Commenter M.G. Miles posted a link to a map she made showing 2006 GDP per capita in the Eurozone (plus Switzerland and the UK) at the largest subnational level.

Since she offered it up for comparison, I thought I’d show the GDP per capita and PISA maps side by side for both Spain and Italy:

I must say, it is an interesting comparison.  While there is a clear correlation between the test scores and the economic indicator, there are definitely exceptions and outliers.  Furthermore, many of the outlier provinces have interesting characteristics that could act as confounding factors.

It is clear that there is a boost to regional GDP per capita to be the province that hosts the capital city.  Madrid and Lazio, the Italian region containing Rome, both have higher GDP per capita numbers than the surrounding provinces, despite the fact that they both had lower test scores than at least some of the those same provinces.  Looking out at other European countries, we can see that this effect holds as the provinces containing Lisbon, Paris, Dublin, London, Brussels, Vienna, and Athens all have the highest performances of their countries’ respective provinces.

Furthermore, there seem to be some linguistic outliers.  The province in Italy with the best economic performance is South Tyrol, which is majority German-speaking.  While the map shows it with lower test scores than its neighbor to the south, Trent, the scores from that province were labeled as belonging to Bolzano, the Italian-speaking provincial capital.  We can similarly see that the Basque-speaking regions and Catalan-speaking Catalonia of Spain perform well economically despite having test scores that are not out of the ordinary.

Others, such as Castile-Leon in Spain and Apulia Italy seem to underperform economically relative to their test scores, the former being the highest scoring province in Spain and the latter the highest scoring region in southern Italy.  Despite those outliers, there is a pretty clear correlation between the two indicators.


This exercise reminded me of two other interesting maps.  The first is a “global urbanisation and accessibility map” done by the European Commission and the World bank.  The brighter an area on land, the quicker one could reach a city of population 50,000 or more using conventional land transportation and the bright lines in the bodies of water are major trade lanes.  Here is the European section of the map:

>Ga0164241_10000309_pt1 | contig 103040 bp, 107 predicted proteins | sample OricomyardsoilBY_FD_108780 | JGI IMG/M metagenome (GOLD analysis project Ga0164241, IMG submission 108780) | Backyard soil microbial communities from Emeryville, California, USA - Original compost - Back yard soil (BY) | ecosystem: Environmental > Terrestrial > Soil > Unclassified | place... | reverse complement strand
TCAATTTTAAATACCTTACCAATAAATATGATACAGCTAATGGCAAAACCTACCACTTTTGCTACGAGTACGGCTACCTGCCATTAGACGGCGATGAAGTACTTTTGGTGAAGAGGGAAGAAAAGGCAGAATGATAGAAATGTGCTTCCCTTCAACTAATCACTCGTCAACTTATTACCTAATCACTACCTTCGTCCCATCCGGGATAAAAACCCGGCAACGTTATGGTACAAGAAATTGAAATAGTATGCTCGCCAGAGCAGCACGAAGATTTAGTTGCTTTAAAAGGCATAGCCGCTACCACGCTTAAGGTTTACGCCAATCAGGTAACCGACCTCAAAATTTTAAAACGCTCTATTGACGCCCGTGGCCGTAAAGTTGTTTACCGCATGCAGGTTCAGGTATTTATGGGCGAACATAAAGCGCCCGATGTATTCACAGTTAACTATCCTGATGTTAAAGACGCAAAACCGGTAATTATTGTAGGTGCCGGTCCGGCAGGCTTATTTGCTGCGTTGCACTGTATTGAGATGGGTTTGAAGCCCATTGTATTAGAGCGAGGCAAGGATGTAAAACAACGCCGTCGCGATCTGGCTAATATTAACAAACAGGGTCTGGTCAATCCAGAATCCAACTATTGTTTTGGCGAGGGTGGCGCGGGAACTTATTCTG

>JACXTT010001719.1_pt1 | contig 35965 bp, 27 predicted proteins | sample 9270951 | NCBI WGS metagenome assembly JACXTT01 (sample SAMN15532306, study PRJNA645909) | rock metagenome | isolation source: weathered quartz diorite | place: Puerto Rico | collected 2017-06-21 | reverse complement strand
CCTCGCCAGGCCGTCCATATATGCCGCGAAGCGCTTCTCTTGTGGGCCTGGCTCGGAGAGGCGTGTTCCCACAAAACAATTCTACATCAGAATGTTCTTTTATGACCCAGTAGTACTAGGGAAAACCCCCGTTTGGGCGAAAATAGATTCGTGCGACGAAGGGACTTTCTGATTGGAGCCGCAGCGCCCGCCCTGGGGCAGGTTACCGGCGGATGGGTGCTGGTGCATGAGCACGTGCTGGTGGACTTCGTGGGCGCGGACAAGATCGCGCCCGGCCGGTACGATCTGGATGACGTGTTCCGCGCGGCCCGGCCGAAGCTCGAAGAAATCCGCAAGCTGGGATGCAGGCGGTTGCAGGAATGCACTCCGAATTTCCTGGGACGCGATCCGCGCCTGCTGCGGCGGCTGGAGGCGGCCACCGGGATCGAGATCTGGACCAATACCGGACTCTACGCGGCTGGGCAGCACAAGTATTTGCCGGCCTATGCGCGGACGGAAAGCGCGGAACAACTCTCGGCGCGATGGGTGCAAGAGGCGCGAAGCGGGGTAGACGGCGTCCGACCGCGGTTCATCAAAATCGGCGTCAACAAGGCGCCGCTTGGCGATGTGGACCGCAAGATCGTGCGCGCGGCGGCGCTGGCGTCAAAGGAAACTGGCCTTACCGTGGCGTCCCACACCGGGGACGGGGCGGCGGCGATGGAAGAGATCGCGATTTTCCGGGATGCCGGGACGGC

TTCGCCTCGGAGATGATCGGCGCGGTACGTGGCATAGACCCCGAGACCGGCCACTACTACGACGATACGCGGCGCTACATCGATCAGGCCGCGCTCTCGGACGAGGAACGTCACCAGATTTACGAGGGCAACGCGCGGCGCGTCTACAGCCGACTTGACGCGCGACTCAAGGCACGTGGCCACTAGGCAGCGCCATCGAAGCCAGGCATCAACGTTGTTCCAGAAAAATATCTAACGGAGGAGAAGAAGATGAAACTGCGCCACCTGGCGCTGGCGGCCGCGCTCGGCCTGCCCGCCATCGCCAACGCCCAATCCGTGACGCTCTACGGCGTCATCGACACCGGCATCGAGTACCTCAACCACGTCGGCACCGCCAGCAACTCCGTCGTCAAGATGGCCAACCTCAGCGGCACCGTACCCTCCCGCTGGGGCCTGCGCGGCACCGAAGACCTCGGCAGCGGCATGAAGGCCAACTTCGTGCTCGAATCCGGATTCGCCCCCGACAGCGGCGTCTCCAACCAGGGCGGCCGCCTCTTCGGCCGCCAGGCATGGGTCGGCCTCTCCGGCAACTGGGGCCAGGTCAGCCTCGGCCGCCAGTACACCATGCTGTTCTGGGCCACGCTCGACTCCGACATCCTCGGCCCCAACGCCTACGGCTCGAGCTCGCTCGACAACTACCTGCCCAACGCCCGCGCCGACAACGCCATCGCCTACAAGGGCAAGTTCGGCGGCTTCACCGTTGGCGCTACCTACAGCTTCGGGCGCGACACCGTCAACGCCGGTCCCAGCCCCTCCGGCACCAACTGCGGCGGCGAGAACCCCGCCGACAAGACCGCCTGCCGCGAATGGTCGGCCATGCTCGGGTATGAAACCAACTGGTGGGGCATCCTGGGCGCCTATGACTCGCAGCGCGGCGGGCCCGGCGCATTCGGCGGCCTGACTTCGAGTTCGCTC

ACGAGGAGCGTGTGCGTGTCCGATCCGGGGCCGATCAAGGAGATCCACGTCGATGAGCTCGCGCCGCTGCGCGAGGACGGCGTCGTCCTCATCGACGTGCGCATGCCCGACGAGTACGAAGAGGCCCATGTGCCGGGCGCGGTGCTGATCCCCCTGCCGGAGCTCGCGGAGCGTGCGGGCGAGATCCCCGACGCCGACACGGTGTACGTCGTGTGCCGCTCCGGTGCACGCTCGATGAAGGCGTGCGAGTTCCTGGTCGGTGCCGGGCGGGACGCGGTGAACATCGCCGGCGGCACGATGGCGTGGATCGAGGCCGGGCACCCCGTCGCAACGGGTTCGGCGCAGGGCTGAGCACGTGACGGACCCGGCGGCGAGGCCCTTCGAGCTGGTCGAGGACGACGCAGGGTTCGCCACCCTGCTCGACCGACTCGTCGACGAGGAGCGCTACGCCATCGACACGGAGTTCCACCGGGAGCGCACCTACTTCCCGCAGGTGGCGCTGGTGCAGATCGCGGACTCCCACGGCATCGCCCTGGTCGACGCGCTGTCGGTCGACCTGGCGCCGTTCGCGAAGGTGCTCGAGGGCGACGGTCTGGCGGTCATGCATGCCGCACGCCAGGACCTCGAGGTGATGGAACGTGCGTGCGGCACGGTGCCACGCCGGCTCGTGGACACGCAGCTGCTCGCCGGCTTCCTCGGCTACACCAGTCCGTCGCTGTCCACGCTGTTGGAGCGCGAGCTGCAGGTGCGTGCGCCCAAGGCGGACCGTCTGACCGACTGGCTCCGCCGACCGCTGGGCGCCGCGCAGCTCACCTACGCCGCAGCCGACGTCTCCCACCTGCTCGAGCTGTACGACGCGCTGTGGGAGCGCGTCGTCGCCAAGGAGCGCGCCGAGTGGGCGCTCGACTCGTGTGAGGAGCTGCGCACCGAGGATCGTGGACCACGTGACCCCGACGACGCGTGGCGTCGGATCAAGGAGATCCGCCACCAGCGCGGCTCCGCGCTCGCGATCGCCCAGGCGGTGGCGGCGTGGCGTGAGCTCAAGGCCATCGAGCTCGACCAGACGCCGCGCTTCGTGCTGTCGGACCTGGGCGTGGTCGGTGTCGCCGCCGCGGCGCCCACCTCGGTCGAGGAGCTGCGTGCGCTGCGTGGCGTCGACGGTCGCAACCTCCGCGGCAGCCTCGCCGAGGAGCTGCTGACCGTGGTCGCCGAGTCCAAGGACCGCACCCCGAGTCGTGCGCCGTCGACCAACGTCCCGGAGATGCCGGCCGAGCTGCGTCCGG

The second comes from Oliver H. Beauchesne, who used biblometric data from his firm, Science-Metrix to show visually the quantity of scientific collaborations between different cities throughout the world, linking cities according to the locations of institutions of coauthors on different scientific papers.  The global pattern is interesting in itself:

Centering on Europe, which is itself the  largest center of inter-city scientific collaborations by Beauchesne’s map, we can see with greater detail where the real centers of scientific collaboration are:

Unlike the accessibility map, where, though there are differences in transportation infrastruction between regions that are related to economic activity, the main variation appears to be a function of the presence of mountainous terrain, Beauchesne’s map shows a much more stark, hierarchical picture, literally so in the case of countries like France where the capital city plays a central role in the country’s intellectual infrastructure.

Looking at Spain and Italy in particular, we can see some interesting dynamics:

Here we see that Spain, unlike France, is not completely centered around Madrid.  Barcelona seems to be a center of fairly intense collaborations at a relatively local level and also seems to have stronger ties to the French research community than Madrid does.  It’s also clear that in the south of Spain, the connections to the two centers of Madrid and Barcelona are strong compared to relatively weak local connections.  In many ways, the research communities in the south seem as satellites to the more important cities of Spain, a trend that is even stronger in Italy:

Here we see a country where the undisputed center of scientific collaboration is Milan and the surrounding area, but unlike France where cities across the country show their strongest links to Paris, Milan is simply a concentration of activity in a broader, more interconnected web, a web that is strong throughout the northern parts of the country.  It is in the south, Sicily and Calabria in particular, that we see a lack of interconnectivity–the bulk of collaborations are with cities in the north.